Child Support Lawyer Eagle County, CO
Child support can definitely make a divorce even more complicated. There is still a lot of confusion about child support laws. Here are some common myths a child support lawyer in Eagle County, CO doesn’t want you to believe.
- The father always pays child support. This is one of the most common misconceptions about child support. While this may have been true many years ago, it isn’t the case today. Judges tend to look at different factors before deciding who should pay child support, like each parent’s income. If the mother makes a higher salary than the father, the mother may be ordered to pay child support.
- Child support payments end at 18. Many people also assume that a parent no longer has to make child support payments once the child turns 18. However, this isn’t always true. Certain circumstances can make a parent responsible for paying support after a child turns 18. For example, if a parent agreed to pay for a child’s college, he or she may be ordered to pay child support longer.
- Child support orders are final. As long as it’s approved by the court, a child support order can be modified. If a parent, for example, loses a job and can’t keep up with the payments, the judge may reduce the payments. If you need to get your child support order modified, you should consult a child support lawyer in Eagle County, CO.
- If you don’t pay child support, you can’t see your child. Parents are prohibited from withholding visitation if they don’t receive child support payments. If your ex is trying to keep you from seeing your child because you haven’t paid child support, you should talk to your lawyer.
- Child support payments are tax deductible. Another common myth people believe about child support payments is that you can deduct them when filing taxes. However, you actually aren’t allowed to do this.
- It’s fine to make an informal agreement about child support. Some parents don’t want to deal with the court, so they try to make a verbal agreement. While this might sound like a good idea at first, you must remember that it’s not legally binding. If one parent decides not to pay child support anymore, the court will not be able to force the parent to pay. That is why it is best to have an enforceable agreement with the court.
At Zweig Law PC, Attorneys at Law we know that child support can be confusing. Whether you’re receiving child support from your former partner or you’re paying child support to your former partner, you may have questions about your rights and responsibilities. This is especially true if you’re currently divorcing or separating and you’re trying to iron out your child support order.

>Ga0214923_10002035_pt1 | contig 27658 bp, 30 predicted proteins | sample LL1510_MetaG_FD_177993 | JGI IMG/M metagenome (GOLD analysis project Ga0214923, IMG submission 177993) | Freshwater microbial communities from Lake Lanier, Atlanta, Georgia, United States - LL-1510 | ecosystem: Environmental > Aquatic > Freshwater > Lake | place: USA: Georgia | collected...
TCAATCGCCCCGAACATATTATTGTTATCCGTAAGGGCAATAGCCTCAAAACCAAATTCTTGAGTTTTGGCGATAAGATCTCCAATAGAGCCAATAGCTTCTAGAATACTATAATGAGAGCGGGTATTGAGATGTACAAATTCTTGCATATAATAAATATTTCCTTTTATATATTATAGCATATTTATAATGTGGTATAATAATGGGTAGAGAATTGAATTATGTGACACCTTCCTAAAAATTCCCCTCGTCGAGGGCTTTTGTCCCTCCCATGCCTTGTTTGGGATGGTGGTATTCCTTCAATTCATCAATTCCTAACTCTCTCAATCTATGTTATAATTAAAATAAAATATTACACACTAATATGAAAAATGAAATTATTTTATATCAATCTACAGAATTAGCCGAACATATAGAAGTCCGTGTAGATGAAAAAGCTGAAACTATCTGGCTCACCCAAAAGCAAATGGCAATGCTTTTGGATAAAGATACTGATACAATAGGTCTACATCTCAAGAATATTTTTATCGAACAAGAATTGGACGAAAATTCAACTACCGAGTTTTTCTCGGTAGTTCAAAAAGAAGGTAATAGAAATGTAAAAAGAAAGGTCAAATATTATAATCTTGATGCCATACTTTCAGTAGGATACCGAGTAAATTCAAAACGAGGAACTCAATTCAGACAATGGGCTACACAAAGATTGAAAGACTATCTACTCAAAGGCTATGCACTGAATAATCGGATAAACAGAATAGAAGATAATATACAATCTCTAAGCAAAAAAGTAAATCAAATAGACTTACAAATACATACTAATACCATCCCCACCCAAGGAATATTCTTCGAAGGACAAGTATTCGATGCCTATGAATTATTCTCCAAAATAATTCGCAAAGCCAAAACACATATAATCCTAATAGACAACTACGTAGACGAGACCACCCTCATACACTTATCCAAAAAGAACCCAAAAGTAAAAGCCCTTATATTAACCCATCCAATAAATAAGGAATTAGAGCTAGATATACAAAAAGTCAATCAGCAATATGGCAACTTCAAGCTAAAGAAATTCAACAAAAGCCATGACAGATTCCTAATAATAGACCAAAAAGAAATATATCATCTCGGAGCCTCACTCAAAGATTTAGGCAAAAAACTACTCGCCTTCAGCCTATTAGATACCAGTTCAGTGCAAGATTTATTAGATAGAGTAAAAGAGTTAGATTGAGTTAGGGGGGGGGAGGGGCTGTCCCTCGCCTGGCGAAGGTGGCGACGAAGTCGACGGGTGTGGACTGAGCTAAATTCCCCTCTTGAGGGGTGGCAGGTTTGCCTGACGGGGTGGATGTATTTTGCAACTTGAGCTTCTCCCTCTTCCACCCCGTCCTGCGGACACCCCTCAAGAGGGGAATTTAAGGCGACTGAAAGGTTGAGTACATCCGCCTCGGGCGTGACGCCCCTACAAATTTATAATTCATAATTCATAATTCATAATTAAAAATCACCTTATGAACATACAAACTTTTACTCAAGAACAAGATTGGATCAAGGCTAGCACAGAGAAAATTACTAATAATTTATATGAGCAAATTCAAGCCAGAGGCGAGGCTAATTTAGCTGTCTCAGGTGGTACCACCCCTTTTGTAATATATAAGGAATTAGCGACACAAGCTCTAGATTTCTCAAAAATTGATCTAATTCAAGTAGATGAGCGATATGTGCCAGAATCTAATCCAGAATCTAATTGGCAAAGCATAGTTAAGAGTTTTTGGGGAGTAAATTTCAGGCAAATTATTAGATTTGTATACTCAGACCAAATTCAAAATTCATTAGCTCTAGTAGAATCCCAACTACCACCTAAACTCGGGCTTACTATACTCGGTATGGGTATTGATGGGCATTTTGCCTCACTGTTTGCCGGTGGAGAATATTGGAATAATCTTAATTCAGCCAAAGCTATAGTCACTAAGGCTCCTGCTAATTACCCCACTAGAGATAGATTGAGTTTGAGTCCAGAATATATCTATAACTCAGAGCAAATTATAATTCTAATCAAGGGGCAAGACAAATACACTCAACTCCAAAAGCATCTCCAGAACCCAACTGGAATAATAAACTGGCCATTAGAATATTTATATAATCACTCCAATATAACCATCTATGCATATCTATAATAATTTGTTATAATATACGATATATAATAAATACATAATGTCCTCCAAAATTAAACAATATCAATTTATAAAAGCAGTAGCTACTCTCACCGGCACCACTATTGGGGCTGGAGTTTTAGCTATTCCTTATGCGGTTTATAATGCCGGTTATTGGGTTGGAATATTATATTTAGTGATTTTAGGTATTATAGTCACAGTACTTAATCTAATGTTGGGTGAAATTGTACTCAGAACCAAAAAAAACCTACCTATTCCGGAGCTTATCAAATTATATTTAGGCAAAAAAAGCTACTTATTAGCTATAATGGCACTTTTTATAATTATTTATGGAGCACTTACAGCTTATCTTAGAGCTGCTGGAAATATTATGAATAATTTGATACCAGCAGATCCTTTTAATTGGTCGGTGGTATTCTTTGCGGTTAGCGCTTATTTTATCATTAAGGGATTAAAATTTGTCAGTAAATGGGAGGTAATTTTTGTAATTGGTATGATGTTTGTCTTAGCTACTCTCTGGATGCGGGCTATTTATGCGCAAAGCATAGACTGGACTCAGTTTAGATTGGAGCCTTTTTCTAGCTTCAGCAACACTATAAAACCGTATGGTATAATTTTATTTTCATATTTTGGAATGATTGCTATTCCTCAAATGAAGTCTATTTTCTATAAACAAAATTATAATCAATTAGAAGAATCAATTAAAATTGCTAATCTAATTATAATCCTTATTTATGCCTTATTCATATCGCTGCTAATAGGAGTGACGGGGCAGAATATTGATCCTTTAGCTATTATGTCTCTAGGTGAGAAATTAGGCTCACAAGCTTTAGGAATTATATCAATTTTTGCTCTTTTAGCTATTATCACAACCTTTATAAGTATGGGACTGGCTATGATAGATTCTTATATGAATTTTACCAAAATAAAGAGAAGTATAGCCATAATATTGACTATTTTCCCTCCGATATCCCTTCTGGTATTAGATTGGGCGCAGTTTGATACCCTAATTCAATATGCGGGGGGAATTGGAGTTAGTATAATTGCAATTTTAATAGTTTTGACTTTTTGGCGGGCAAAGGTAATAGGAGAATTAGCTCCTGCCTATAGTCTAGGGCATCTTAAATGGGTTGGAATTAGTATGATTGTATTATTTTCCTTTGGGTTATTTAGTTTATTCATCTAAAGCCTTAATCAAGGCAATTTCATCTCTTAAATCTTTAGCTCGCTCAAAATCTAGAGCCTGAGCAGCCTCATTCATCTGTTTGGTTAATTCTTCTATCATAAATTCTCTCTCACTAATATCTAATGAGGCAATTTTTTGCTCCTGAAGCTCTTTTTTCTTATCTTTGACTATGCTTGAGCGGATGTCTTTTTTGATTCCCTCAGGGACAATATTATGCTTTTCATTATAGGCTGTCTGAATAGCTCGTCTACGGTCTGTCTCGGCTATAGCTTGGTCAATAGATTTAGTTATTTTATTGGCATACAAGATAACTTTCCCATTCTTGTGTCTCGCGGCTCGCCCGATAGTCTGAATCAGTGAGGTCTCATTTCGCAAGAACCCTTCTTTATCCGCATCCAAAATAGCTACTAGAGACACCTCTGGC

The legal team at Zweig Law PC, Attorneys at Law is very familiar with the types of problems and concerns that parents have when they’re dealing with child support orders. For 30 years, we have been helping families in the Eagle County area with child support, child custody, divorce, and a variety of other family law issues. If you are looking for a child support lawyer in Eagle County, CO, contact us today to set up a consultation with our team.
Child Support Modifications
It’s common for parents to modify existing child support orders when one parent’s financial situation changes. Loss of employment, medical emergencies, new children, and job changes are all possible reasons for either increasing or decreasing child support. In most cases, the parents will have to appear in court and present their case for a modification to a judge. This applies to both temporary and permanent modifications, and it still applies even if the parents agree on the modification.
Enforcing Child Support Orders
It’s an unfortunate fact that some parents do not take their responsibilities seriously toward their children. If you are the custodial parent and you’re having trouble collecting child support from your former partner, you may want to call a child support lawyer in Eagle County, CO from Zweig Law PC, Attorneys at Law for help. It can be very difficult to collect child support from an uncooperative parent, but this is where you can turn to the family court system for assistance. There are several ways that the court can enforce compliance with a child support order or penalize a parent for failing to comply. In many cases, the court allows a child support agency to garnish the parent’s wages and send that money directly to the custodial parent. The court might also put out a warrant for the parent’s arrest or might revoke any professional licenses they have.
Taxes and Child Support
If you were previously married to your child’s other parent, you’ll already know that having a child can drastically change the amount of taxes you have to pay and the number of deductions you can claim. Regardless of whether or not you were married, however, you likely have additional questions about whether you can deduct child support payments on your taxes. Many parents also want to know if they can claim their children as dependents for tax purposes. A child support lawyer can help you understand how your own situation may affect your taxes and may be able to refer you to a financial adviser if you need additional help.
Contact a Child Support Lawyer in Eagle County, CO
Child support isn’t just a one-time issue — it’s likely something that you’ll be reviewing and revisiting for years to come. Whether you’re preparing for court for the first time or you’re fixing a recurring problem in your child support order, know that a child support lawyer from Zweig Law PC, Attorneys at Law may be able to help. Call us today so that we can help you get the outcome you are looking for.